Rideshare And Delivery News Recap: DoorDash Layoffs, Denver Driver Strike, And More 

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What happens in the world of rideshare and delivery hits home with every driver. To satisfy your need to know, we’ve curated newsworthy items and insight into the industry’s big picture.

Doordash layoffs

Should Dashers worry about the recent job slashing that went down at DoorDash? Probably not. Most sources say the elimination of 1,200 or so corporate jobs was done to correct the “over-hiring” that took place during the pandemic. 

Dashers and other delivery drivers don’t have a lot to worry about here. Business is as brisk as ever in food delivery, as evidenced in this Gridwise blog post. Cutting down on corporate staff was just a way for DoorDash to improve their bottom line. It’s no surprise that, according to CNBC, DoorDash stock closed up 9.2% on the day the layoffs were announced.

Any improvement in the company’s bottom line is likely to benefit drivers. The downside might show up as less responsive Dasher service or fewer and less improvements in the app itself. Dashers will have to wait and see.

Suspended by Uber or Lyft? There’s some hope for help

Deactivation isn’t funny. This Gridwise post details how your company might take its sweet time to hear your side of the story, and how you may never find out who complained about you or what you supposedly did. It happens more often than it probably should.

The City of Portland has strived to come to the aid of drivers. By instituting an official TNC Drivers Advocacy Committee to assist drivers who have been unjustly deactivated, the city thought they could advocate for drivers and get them reinstated.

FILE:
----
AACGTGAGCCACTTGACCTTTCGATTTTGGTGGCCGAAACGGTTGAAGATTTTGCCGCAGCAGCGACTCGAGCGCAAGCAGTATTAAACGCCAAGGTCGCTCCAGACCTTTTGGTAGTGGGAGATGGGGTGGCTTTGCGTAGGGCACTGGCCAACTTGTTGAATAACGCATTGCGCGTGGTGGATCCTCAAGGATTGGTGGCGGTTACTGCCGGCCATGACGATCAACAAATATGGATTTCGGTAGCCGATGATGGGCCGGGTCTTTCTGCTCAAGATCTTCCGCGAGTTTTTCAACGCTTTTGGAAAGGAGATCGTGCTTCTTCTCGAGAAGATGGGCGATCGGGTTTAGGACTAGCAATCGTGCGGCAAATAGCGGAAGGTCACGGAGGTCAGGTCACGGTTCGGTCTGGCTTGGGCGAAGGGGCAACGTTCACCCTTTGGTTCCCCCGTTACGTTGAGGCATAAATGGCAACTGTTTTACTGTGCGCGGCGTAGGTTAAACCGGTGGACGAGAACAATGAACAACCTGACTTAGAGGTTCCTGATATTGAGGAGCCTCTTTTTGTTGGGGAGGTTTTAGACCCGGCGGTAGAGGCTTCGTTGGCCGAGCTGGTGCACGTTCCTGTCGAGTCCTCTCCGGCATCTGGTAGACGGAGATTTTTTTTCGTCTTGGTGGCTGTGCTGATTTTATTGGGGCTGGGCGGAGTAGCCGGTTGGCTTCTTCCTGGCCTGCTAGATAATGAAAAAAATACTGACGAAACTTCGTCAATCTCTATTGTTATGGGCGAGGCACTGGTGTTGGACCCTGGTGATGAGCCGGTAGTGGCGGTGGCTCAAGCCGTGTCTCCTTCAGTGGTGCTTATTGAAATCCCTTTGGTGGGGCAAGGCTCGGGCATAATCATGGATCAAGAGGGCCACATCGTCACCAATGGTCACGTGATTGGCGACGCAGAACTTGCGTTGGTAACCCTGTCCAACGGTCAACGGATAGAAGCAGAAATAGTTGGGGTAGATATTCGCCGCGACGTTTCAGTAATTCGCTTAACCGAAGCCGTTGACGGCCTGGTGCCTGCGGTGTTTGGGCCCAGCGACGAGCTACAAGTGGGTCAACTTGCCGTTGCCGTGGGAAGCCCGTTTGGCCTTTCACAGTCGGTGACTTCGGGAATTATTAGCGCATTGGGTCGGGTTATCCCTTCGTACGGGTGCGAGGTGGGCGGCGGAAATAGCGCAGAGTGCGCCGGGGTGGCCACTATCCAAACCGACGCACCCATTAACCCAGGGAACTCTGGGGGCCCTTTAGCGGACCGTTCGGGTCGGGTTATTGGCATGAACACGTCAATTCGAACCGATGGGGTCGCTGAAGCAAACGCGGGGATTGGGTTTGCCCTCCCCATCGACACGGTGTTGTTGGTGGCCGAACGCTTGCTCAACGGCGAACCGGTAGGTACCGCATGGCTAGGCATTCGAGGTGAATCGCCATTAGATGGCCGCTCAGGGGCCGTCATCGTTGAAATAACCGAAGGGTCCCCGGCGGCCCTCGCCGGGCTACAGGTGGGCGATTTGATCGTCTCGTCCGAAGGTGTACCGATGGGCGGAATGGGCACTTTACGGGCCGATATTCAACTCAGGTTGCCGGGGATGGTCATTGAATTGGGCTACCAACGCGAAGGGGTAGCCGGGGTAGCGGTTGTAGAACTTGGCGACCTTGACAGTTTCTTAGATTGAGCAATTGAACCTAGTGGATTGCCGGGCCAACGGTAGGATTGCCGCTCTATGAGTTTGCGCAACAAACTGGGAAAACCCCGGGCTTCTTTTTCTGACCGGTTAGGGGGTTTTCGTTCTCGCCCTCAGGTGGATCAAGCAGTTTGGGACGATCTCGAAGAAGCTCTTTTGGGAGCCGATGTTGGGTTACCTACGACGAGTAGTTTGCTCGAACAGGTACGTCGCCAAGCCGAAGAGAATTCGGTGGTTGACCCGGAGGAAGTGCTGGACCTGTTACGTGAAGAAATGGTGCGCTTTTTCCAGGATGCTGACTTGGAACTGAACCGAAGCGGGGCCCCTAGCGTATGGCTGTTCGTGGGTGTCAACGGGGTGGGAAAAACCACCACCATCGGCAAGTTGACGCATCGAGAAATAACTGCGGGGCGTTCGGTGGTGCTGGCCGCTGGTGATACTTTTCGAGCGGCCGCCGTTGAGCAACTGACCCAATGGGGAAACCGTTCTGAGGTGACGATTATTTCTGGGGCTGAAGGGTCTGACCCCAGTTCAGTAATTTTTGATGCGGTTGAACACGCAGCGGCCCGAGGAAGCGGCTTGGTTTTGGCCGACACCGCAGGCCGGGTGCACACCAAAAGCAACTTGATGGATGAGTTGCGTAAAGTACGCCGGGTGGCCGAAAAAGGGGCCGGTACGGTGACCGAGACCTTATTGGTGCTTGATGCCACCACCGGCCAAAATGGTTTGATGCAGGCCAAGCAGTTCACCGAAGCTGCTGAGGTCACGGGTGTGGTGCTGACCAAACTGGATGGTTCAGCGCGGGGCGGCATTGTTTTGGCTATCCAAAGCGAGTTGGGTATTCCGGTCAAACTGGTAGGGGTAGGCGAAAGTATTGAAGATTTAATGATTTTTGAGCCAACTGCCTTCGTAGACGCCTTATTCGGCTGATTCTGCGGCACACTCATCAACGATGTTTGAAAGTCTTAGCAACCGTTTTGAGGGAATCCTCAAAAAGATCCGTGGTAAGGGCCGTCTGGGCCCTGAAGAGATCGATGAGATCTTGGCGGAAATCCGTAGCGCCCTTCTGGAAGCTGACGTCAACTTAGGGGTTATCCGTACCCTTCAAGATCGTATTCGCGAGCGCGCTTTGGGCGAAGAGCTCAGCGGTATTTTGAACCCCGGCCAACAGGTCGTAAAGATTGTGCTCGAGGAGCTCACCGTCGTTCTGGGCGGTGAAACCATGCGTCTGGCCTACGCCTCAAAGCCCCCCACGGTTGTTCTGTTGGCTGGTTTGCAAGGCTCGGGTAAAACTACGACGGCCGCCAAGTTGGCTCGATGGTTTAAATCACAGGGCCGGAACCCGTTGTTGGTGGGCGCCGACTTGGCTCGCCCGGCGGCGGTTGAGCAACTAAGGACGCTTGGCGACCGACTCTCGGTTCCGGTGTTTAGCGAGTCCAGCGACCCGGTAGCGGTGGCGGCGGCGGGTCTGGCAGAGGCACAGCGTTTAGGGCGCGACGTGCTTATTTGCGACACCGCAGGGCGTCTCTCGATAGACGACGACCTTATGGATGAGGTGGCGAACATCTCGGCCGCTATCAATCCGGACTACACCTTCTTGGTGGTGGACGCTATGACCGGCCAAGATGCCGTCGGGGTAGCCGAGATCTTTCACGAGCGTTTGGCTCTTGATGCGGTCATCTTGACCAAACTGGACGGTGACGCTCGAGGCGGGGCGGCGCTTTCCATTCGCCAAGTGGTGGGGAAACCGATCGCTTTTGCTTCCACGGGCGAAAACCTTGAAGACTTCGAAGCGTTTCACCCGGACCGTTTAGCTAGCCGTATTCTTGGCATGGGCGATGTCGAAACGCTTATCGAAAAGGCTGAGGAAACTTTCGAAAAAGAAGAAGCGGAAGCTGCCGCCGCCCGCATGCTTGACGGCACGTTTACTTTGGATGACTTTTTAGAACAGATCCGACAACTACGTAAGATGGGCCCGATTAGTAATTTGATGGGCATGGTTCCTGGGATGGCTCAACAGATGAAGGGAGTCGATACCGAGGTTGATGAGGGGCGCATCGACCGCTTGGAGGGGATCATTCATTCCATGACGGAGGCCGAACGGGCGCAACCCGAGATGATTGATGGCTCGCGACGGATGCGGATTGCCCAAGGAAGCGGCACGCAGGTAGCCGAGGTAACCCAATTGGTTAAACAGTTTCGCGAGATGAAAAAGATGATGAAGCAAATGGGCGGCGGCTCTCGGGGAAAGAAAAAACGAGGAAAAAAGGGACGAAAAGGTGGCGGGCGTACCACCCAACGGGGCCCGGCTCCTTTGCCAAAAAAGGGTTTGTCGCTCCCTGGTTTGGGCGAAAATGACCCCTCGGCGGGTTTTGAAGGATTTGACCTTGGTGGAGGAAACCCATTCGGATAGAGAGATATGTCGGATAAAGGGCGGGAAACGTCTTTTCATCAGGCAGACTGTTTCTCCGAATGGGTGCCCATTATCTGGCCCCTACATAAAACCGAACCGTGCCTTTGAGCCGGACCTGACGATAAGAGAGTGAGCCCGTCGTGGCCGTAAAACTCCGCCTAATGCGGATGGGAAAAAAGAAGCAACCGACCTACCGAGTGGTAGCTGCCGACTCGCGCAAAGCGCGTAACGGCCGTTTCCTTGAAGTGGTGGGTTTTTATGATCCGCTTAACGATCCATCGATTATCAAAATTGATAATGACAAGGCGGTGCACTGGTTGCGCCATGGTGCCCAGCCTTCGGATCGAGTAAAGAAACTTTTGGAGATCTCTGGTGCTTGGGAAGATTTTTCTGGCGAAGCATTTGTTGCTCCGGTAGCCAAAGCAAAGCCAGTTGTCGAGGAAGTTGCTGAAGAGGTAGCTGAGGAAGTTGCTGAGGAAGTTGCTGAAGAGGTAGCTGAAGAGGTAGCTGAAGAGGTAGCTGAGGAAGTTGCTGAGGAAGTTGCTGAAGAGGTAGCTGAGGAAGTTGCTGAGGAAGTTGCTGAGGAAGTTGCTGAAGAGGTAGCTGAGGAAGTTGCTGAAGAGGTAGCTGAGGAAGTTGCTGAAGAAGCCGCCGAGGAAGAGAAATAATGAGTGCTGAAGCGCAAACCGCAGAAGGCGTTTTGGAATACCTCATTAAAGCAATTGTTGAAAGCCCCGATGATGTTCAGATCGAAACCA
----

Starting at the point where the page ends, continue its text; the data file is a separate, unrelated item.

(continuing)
However, even the weight of a city government agency doesn’t seem to convince Uber or Lyft that it would be reasonable to disclose information about complaints and the identities of those who initiate them. The companies label this “proprietary information.”

The City of Portland even drafted a policy that would require the rideshare company to divulge this information, but it has yet to successfully clear the substantial amount of red tape involved. You can read more about the status of the program in this article.

Some drivers who have enough funding might think they have the option of suing for lost income, but the agreement drivers sign with the companies doesn’t permit them to file lawsuits against the company. 

One driver has managed to use the Advocacy Committee to bargain for arbitration with a settlement in view. She may get that, but she won’t be reinstated through this action. Worse yet, there will be no change in the law. Only court battles can have that effect. The City of Portland has made a gallant and laudable effort, but Uber and Lyft have a way to go before they can say their deactivation policies are “fair.”

How rideshare is transforming cities

Have you noticed the changes in your city since rideshare became a common way for folks to get around? A group of engineering researchers at Carnegie Mellon University surely have. In a recently published study summarized by Business Wire, the researchers made some interesting observations about how rideshare companies (aka TNCs) have reshaped the nature of many cities, and how these changes might affect public policy.

While the study is quick to point out the positive aspects of the rideshare industry, including economic growth, employment, and wages for intermittent jobs, they found many unwanted side effects due to the growth of rideshare in cities, namely